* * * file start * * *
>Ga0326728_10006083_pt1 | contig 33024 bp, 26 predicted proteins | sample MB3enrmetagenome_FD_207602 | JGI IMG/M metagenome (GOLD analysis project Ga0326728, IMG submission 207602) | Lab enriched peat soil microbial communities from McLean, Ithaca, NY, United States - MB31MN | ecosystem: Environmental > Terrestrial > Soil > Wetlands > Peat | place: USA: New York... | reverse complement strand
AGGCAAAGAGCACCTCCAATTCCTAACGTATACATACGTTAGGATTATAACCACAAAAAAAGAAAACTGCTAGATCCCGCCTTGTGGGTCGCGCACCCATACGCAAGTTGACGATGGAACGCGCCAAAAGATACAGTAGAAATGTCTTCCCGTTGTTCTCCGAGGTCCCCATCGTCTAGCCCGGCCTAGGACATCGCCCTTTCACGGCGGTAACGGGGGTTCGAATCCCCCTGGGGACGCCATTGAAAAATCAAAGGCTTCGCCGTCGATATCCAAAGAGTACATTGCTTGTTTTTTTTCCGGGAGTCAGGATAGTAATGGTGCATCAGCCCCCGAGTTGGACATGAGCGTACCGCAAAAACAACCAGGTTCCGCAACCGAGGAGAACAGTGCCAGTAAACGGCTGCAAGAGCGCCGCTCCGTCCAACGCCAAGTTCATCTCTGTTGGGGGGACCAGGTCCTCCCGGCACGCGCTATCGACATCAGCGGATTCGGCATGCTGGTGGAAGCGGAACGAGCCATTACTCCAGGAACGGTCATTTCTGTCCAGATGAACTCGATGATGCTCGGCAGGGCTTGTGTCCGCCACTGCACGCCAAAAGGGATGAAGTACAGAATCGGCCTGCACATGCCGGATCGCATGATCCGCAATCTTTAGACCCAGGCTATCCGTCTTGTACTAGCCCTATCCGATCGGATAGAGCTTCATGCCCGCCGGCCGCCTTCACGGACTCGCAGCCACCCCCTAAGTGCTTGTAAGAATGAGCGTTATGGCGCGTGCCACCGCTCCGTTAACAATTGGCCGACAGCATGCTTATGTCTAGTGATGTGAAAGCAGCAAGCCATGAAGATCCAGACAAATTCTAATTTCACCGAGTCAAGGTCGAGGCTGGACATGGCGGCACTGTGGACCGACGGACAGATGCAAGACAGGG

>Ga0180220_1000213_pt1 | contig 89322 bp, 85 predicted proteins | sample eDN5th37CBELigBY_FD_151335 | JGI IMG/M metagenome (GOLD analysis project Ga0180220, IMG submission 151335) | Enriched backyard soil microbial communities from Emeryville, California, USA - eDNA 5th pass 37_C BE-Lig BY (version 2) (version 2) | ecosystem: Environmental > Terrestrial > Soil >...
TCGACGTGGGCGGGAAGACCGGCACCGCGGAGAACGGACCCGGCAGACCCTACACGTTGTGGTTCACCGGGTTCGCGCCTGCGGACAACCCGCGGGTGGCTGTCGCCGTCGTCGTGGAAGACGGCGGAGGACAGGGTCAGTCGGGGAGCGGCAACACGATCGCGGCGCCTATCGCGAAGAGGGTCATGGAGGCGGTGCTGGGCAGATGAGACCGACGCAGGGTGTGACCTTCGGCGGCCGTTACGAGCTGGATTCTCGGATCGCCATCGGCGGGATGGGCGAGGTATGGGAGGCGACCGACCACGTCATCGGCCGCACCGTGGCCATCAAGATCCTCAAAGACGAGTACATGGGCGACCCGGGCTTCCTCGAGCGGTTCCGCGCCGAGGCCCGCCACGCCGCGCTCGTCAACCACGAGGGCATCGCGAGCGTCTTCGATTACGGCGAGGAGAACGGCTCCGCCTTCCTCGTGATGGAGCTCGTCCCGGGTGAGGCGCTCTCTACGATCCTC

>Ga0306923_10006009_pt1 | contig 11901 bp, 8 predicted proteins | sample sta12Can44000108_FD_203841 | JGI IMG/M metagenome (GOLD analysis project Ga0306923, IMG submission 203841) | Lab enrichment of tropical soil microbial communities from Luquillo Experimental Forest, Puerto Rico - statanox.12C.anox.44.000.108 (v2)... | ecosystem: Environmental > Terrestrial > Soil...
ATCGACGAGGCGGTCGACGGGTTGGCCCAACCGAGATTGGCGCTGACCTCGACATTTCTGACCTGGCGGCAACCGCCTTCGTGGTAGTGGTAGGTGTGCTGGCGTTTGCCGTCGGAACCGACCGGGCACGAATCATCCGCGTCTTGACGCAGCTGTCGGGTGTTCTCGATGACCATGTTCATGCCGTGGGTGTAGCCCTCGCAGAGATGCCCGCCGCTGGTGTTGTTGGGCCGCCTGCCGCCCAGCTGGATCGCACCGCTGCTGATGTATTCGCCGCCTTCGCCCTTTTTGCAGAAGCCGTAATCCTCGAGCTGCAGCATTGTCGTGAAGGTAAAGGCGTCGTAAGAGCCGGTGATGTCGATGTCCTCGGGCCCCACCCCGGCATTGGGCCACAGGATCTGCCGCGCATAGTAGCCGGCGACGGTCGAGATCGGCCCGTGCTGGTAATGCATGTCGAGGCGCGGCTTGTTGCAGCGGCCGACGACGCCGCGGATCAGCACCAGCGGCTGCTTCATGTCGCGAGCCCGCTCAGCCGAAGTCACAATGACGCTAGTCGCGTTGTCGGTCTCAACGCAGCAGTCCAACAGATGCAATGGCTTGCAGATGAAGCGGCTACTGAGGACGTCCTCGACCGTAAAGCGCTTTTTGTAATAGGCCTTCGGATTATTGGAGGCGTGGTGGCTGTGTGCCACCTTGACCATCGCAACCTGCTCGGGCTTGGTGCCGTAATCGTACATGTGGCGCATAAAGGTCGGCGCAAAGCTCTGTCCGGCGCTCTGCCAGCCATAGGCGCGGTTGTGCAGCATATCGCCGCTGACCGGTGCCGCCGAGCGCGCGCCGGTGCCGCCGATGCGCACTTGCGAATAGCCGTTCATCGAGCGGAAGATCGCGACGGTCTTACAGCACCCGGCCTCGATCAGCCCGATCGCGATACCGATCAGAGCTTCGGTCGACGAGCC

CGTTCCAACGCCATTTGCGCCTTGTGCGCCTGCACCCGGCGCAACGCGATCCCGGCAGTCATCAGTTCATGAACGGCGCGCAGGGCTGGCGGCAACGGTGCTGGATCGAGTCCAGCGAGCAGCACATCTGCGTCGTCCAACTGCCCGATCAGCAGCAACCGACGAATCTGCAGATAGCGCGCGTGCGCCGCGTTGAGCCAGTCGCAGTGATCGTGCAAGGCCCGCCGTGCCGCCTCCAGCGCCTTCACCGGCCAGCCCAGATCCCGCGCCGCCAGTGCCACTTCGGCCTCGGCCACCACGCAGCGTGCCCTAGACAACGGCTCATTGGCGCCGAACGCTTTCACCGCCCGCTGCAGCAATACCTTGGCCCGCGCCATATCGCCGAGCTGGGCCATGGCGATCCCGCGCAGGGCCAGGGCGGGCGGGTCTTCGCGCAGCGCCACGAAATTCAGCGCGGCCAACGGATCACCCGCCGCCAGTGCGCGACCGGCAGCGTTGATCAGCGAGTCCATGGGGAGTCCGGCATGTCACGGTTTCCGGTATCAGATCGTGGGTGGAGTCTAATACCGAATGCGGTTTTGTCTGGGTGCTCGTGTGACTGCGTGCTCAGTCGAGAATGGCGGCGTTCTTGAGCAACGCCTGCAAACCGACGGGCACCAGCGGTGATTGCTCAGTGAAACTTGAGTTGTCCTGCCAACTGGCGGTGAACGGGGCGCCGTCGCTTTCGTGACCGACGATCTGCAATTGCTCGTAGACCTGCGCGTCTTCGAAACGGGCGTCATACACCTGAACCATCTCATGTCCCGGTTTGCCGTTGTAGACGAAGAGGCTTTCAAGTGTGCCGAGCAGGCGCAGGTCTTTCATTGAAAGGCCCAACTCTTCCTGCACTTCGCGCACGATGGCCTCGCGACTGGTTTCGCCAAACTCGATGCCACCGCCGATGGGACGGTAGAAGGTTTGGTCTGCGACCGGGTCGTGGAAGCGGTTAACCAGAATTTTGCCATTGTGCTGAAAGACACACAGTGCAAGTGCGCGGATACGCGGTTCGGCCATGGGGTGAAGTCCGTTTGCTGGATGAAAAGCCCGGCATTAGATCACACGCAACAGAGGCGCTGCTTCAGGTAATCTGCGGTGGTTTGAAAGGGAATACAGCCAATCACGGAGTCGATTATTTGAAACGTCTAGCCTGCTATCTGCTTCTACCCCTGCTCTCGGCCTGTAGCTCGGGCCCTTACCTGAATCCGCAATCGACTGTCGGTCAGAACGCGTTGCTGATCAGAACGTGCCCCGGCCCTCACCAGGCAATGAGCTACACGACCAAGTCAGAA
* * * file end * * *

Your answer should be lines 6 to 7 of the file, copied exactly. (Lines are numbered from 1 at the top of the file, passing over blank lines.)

ATCGACGAGGCGGTCGACGGGTTGGCCCAACCGAGATTGGCGCTGACCTCGACATTTCTGACCTGGCGGCAACCGCCTTCGTGGTAGTGGTAGGTGTGCTGGCGTTTGCCGTCGGAACCGACCGGGCACGAATCATCCGCGTCTTGACGCAGCTGTCGGGTGTTCTCGATGACCATGTTCATGCCGTGGGTGTAGCCCTCGCAGAGATGCCCGCCGCTGGTGTTGTTGGGCCGCCTGCCGCCCAGCTGGATCGCACCGCTGCTGATGTATTCGCCGCCTTCGCCCTTTTTGCAGAAGCCGTAATCCTCGAGCTGCAGCATTGTCGTGAAGGTAAAGGCGTCGTAAGAGCCGGTGATGTCGATGTCCTCGGGCCCCACCCCGGCATTGGGCCACAGGATCTGCCGCGCATAGTAGCCGGCGACGGTCGAGATCGGCCCGTGCTGGTAATGCATGTCGAGGCGCGGCTTGTTGCAGCGGCCGACGACGCCGCGGATCAGCACCAGCGGCTGCTTCATGTCGCGAGCCCGCTCAGCCGAAGTCACAATGACGCTAGTCGCGTTGTCGGTCTCAACGCAGCAGTCCAACAGATGCAATGGCTTGCAGATGAAGCGGCTACTGAGGACGTCCTCGACCGTAAAGCGCTTTTTGTAATAGGCCTTCGGATTATTGGAGGCGTGGTGGCTGTGTGCCACCTTGACCATCGCAACCTGCTCGGGCTTGGTGCCGTAATCGTACATGTGGCGCATAAAGGTCGGCGCAAAGCTCTGTCCGGCGCTCTGCCAGCCATAGGCGCGGTTGTGCAGCATATCGCCGCTGACCGGTGCCGCCGAGCGCGCGCCGGTGCCGCCGATGCGCACTTGCGAATAGCCGTTCATCGAGCGGAAGATCGCGACGGTCTTACAGCACCCGGCCTCGATCAGCCCGATCGCGATACCGATCAGAGCTTCGGTCGACGAGCC

CGTTCCAACGCCATTTGCGCCTTGTGCGCCTGCACCCGGCGCAACGCGATCCCGGCAGTCATCAGTTCATGAACGGCGCGCAGGGCTGGCGGCAACGGTGCTGGATCGAGTCCAGCGAGCAGCACATCTGCGTCGTCCAACTGCCCGATCAGCAGCAACCGACGAATCTGCAGATAGCGCGCGTGCGCCGCGTTGAGCCAGTCGCAGTGATCGTGCAAGGCCCGCCGTGCCGCCTCCAGCGCCTTCACCGGCCAGCCCAGATCCCGCGCCGCCAGTGCCACTTCGGCCTCGGCCACCACGCAGCGTGCCCTAGACAACGGCTCATTGGCGCCGAACGCTTTCACCGCCCGCTGCAGCAATACCTTGGCCCGCGCCATATCGCCGAGCTGGGCCATGGCGATCCCGCGCAGGGCCAGGGCGGGCGGGTCTTCGCGCAGCGCCACGAAATTCAGCGCGGCCAACGGATCACCCGCCGCCAGTGCGCGACCGGCAGCGTTGATCAGCGAGTCCATGGGGAGTCCGGCATGTCACGGTTTCCGGTATCAGATCGTGGGTGGAGTCTAATACCGAATGCGGTTTTGTCTGGGTGCTCGTGTGACTGCGTGCTCAGTCGAGAATGGCGGCGTTCTTGAGCAACGCCTGCAAACCGACGGGCACCAGCGGTGATTGCTCAGTGAAACTTGAGTTGTCCTGCCAACTGGCGGTGAACGGGGCGCCGTCGCTTTCGTGACCGACGATCTGCAATTGCTCGTAGACCTGCGCGTCTTCGAAACGGGCGTCATACACCTGAACCATCTCATGTCCCGGTTTGCCGTTGTAGACGAAGAGGCTTTCAAGTGTGCCGAGCAGGCGCAGGTCTTTCATTGAAAGGCCCAACTCTTCCTGCACTTCGCGCACGATGGCCTCGCGACTGGTTTCGCCAAACTCGATGCCACCGCCGATGGGACGGTAGAAGGTTTGGTCTGCGACCGGGTCGTGGAAGCGGTTAACCAGAATTTTGCCATTGTGCTGAAAGACACACAGTGCAAGTGCGCGGATACGCGGTTCGGCCATGGGGTGAAGTCCGTTTGCTGGATGAAAAGCCCGGCATTAGATCACACGCAACAGAGGCGCTGCTTCAGGTAATCTGCGGTGGTTTGAAAGGGAATACAGCCAATCACGGAGTCGATTATTTGAAACGTCTAGCCTGCTATCTGCTTCTACCCCTGCTCTCGGCCTGTAGCTCGGGCCCTTACCTGAATCCGCAATCGACTGTCGGTCAGAACGCGTTGCTGATCAGAACGTGCCCCGGCCCTCACCAGGCAATGAGCTACACGACCAAGTCAGAA